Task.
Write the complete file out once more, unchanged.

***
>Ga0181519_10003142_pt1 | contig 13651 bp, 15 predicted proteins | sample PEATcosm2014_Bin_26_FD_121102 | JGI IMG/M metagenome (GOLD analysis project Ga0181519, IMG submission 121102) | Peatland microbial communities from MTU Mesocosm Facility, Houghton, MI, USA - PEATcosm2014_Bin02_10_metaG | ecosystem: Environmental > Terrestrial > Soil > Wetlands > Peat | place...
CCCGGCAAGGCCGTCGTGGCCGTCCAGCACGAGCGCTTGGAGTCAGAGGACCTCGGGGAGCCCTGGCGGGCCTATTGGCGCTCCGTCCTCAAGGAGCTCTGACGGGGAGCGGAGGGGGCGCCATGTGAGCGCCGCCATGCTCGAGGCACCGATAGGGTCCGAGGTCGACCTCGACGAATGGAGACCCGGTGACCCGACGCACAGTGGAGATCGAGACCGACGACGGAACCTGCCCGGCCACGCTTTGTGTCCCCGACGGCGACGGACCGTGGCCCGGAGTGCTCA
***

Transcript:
>Ga0181519_10003142_pt1 | contig 13651 bp, 15 predicted proteins | sample PEATcosm2014_Bin_26_FD_121102 | JGI IMG/M metagenome (GOLD analysis project Ga0181519, IMG submission 121102) | Peatland microbial communities from MTU Mesocosm Facility, Houghton, MI, USA - PEATcosm2014_Bin02_10_metaG | ecosystem: Environmental > Terrestrial > Soil > Wetlands > Peat | place...
CCCGGCAAGGCCGTCGTGGCCGTCCAGCACGAGCGCTTGGAGTCAGAGGACCTCGGGGAGCCCTGGCGGGCCTATTGGCGCTCCGTCCTCAAGGAGCTCTGACGGGGAGCGGAGGGGGCGCCATGTGAGCGCCGCCATGCTCGAGGCACCGATAGGGTCCGAGGTCGACCTCGACGAATGGAGACCCGGTGACCCGACGCACAGTGGAGATCGAGACCGACGACGGAACCTGCCCGGCCACGCTTTGTGTCCCCGACGGCGACGGACCGTGGCCCGGAGTGCTCA